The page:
High vaccine uptake should stem 4th wave in N.L., Fitzgerald says
Province has relaxed public health restrictions, but Fitzgerald still recommends caution
A fourth wave of COVID-19 is spreading across Canada, but Newfoundland and Labrador's public health leader says the province's high vaccination rate should mitigate the impact of potential outbreaks.
In recent weeks, Newfoundland and Labrador has relaxed some of the public health restrictions that many credit with the province's relatively low case numbers.
Masks are no longer mandatory in most indoor public spaces, fully and partially vaccinated travellers have no testing or self-isolation requirements and up to 500 people are permitted at indoor gatherings.
In an interview with The St. John's Morning Show, Dr. Janice Fitzgerald, chief medical officer of health, said policies are implemented under the Public Health Protection and Promotion Act, which states the government must use the least restrictive measures possible to mitigate the spread of infection.
As of Monday, the last time the provincial government provided a caseload update, there were nine active cases of COVID-19 in Newfoundland and Labrador.
According to Fitzgerald, since the province's case numbers are so low and the vaccination rate is so high, some special orders — which for months included a staunch travel ban and limits on gatherings — no longer meet the legal threshold.
"It's really just making sure that we're staying within the spirit of the law and that we're providing the best advice possible," said Fitzgerald.
She said public health still recommends taking precautions like wearing a mask when possible. Fitzgerald said she still wears one while in a public place like the grocery store.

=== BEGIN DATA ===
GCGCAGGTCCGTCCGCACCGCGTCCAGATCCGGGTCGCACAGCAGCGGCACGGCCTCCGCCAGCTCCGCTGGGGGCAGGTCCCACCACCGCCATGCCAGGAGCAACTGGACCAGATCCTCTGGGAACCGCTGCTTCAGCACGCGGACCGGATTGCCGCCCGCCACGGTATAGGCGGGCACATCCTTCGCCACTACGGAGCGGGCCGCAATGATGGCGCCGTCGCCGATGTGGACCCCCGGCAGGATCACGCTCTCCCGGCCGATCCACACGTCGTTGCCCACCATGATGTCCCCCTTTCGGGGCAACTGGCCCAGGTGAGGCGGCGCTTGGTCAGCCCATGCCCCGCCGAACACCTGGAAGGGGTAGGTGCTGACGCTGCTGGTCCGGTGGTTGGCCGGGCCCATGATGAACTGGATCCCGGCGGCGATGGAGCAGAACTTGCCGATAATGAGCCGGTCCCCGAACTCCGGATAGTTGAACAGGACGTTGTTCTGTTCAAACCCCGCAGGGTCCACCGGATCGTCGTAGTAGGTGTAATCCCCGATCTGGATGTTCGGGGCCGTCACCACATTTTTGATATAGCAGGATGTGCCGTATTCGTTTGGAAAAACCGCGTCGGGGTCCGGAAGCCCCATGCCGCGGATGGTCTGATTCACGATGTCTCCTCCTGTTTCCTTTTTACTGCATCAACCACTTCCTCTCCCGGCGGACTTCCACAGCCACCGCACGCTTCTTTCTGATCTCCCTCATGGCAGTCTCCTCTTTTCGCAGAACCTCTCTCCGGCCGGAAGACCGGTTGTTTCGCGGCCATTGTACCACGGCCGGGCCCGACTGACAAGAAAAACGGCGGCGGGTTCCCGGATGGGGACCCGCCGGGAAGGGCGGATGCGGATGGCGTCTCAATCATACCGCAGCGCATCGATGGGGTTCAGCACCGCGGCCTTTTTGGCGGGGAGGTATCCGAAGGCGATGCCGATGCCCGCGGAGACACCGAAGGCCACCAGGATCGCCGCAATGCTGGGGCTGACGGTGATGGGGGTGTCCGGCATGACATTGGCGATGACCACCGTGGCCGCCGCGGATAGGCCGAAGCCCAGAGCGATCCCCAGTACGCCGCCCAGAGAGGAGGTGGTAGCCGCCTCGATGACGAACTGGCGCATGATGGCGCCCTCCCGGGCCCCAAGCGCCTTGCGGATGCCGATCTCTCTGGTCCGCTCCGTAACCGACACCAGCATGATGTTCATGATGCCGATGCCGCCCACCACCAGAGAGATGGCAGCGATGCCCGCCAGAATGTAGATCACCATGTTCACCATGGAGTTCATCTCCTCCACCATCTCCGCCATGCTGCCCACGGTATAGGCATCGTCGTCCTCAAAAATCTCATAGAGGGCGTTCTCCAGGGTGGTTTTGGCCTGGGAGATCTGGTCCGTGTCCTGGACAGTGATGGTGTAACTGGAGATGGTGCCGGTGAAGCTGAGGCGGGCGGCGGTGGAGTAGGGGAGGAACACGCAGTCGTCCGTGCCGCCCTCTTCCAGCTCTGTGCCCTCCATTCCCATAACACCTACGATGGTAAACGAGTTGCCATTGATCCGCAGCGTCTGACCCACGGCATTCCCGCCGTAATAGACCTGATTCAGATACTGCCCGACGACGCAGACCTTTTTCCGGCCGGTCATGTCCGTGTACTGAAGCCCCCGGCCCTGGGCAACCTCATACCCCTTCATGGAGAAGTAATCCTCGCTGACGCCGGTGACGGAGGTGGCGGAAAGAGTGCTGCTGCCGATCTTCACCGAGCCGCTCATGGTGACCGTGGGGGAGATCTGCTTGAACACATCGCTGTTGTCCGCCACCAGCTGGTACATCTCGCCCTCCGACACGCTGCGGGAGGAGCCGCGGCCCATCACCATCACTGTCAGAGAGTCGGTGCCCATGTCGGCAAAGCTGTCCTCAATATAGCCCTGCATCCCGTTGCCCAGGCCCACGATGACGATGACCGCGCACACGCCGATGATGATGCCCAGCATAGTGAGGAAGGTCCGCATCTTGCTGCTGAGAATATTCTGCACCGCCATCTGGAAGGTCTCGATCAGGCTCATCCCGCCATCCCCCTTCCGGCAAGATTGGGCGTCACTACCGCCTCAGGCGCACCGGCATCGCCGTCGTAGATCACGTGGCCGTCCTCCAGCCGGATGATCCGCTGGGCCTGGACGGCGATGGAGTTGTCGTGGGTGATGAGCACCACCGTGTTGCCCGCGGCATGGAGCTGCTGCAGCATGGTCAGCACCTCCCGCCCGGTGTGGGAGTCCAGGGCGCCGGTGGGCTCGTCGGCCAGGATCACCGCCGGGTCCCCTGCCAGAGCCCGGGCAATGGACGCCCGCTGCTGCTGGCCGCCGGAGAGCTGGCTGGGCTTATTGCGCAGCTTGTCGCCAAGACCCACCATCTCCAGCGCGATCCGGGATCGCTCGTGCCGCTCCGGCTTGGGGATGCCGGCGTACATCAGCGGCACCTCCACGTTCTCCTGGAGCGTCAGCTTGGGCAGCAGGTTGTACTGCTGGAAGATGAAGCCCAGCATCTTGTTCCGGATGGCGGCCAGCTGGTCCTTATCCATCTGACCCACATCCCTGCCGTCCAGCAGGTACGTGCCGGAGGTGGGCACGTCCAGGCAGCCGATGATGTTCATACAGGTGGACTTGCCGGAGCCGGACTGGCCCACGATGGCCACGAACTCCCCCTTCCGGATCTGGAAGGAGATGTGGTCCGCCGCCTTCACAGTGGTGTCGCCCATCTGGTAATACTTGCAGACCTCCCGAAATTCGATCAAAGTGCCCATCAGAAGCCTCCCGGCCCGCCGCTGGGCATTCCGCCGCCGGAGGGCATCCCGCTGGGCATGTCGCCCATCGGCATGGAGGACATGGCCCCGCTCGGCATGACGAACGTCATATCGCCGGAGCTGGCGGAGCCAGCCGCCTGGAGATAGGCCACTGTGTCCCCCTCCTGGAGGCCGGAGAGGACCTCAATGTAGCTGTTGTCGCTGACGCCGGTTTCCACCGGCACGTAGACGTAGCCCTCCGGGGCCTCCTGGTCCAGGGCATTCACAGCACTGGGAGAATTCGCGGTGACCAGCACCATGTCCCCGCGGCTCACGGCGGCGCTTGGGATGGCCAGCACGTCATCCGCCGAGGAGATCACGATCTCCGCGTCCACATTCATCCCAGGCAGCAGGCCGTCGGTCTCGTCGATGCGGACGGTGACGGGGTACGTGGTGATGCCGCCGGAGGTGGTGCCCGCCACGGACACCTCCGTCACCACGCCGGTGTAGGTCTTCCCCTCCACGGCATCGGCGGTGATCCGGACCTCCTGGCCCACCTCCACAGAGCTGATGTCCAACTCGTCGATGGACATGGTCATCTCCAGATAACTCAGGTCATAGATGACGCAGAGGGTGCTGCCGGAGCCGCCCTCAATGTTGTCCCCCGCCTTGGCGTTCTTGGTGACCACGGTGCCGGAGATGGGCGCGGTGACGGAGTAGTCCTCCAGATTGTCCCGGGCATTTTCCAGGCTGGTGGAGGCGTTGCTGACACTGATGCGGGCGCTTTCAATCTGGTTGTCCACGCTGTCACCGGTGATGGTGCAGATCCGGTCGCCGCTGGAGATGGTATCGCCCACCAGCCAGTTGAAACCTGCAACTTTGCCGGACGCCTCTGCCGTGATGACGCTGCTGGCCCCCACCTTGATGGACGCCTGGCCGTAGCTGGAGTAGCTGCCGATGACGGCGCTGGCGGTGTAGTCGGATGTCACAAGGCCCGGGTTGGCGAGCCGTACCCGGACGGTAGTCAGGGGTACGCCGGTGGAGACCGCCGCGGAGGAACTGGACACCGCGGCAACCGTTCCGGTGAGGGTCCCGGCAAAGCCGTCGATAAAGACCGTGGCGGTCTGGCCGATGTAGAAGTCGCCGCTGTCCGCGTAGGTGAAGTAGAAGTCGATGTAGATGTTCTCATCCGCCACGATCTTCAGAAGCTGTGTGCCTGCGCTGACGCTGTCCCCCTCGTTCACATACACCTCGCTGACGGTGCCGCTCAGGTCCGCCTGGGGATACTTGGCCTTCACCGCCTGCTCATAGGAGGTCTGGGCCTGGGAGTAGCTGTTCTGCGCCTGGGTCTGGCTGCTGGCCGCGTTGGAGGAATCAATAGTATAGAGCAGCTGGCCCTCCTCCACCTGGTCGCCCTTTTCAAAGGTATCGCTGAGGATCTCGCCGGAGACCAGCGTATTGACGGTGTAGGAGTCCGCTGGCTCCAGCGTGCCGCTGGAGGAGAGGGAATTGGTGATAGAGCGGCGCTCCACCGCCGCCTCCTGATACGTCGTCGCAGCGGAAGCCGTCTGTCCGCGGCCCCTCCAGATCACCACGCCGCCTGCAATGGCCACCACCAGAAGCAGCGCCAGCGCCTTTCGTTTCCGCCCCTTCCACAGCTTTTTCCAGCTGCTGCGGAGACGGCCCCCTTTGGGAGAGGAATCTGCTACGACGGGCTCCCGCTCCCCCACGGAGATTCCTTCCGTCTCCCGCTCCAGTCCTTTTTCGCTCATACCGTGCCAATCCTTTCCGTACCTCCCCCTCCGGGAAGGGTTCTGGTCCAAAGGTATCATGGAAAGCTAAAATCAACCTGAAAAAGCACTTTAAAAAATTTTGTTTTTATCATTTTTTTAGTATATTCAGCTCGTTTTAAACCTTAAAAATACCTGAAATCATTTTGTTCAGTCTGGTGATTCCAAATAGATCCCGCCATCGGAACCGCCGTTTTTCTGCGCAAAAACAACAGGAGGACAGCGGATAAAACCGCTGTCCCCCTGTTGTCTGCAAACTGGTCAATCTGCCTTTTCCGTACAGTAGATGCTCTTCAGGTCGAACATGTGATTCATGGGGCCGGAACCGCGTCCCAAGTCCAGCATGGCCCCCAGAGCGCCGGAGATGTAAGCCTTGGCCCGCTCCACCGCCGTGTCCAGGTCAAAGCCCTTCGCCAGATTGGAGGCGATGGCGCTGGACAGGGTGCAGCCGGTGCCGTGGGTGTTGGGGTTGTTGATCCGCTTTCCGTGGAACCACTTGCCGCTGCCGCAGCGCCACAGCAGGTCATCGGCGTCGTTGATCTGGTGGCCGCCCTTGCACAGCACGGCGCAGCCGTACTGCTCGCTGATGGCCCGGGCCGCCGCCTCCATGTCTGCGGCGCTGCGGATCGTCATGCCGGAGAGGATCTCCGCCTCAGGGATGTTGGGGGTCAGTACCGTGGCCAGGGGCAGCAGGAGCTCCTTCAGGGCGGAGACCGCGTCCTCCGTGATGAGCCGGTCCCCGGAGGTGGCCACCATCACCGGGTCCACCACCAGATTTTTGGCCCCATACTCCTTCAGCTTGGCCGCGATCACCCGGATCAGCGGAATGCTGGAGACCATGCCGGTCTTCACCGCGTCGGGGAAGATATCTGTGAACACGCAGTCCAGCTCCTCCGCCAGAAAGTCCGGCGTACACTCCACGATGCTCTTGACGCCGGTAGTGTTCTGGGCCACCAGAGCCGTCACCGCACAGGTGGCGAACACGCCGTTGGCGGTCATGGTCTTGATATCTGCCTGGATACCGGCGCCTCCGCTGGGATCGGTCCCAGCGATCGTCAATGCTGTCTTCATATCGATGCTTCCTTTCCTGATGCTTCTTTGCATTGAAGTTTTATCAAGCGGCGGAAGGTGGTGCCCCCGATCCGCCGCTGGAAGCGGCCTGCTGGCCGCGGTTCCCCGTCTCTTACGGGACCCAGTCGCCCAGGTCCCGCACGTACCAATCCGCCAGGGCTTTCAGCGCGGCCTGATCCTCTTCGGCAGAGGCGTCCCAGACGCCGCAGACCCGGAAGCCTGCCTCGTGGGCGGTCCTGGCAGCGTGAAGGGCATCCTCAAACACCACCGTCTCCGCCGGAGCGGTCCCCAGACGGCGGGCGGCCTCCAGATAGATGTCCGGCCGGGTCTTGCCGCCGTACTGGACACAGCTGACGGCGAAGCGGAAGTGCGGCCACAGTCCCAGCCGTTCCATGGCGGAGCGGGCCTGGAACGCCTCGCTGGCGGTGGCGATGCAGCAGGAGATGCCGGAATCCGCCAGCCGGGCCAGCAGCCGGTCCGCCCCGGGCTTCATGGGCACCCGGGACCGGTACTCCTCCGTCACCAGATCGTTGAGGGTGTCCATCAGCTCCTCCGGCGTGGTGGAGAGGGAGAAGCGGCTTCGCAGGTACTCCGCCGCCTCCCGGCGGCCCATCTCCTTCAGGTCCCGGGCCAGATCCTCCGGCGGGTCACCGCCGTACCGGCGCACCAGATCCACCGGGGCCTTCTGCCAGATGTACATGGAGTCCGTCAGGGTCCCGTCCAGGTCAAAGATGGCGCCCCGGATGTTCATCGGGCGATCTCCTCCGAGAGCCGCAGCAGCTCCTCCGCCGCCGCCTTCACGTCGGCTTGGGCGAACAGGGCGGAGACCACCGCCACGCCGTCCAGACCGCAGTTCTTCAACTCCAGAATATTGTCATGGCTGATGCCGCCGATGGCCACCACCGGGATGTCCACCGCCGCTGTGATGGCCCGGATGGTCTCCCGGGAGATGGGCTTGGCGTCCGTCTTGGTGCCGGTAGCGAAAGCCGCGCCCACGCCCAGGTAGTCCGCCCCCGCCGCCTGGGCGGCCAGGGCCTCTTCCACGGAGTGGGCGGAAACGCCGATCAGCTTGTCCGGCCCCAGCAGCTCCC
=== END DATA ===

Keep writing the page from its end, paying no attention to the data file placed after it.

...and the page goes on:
Fitzgerald said more evidence about masks has emerged as the pandemic has progressed. She said evidence now shows that wearing a mask can provide some level of protection for both the wearer and the people around them. Previous evidence only showed protection for people around the person wearing a mask.
Vaccines and the 4th wave
Fitzgerald said the province is closely watching the progression of the fourth wave in Canada, but vaccinations have changed how the province moves forward.
"We know that there's a reduction in transmission when it comes to vaccinations, and we know that vaccinations help to prevent severe disease," she said. "If we're talking milder cases without severe disease, that's quite different than what we've seen in the past."
The province has seen cases of COVID-19 in vaccinated people, some of whom have developed serious illness. Fitzgerald said the cases are not unexpected since vaccinated people can still become infected but the risk of developing severe disease is still greater for those who are unvaccinated.
As of Monday, over 85 per cent of the eligible population of the province had had at least one dose of the vaccine, while 67 per cent had had two doses.
"I'm very happy with that," Fitzgerald said. "We want to see that as high as we can get it."
She said it's important for people who have gotten their first dose to get their second dose as well.
She said 85 per cent of the eligible population of Newfoundland and Labrador needs to be vaccinated in order to provide greater protection for the population as a whole.
Although some regions and organizations have mandated vaccines, Fitzgerald said the province isn't moving in that direction yet. She said the province's vaccination rate is high enough that mandating vaccines may not bump it up by much.
Back to school and back to normal
Last week, the province announced a back-to-school plan that will allow students to move around freely without wearing a mask.
Fitzgerald said the plan is about getting students back to normal as quickly as possible.
There is currently no approved vaccine for children under the age of 12, and Fitzgerald estimates it will be late fall or early winter before one becomes available. Pfizer will likely be the first manufacturer to seek Health Canada approval, she said.
The fact that children can't get a shot is another reason for older folks to roll up their sleeves, she said.
"If communities around them are safe and protected and vaccinated … the risk to them will be lower," she said.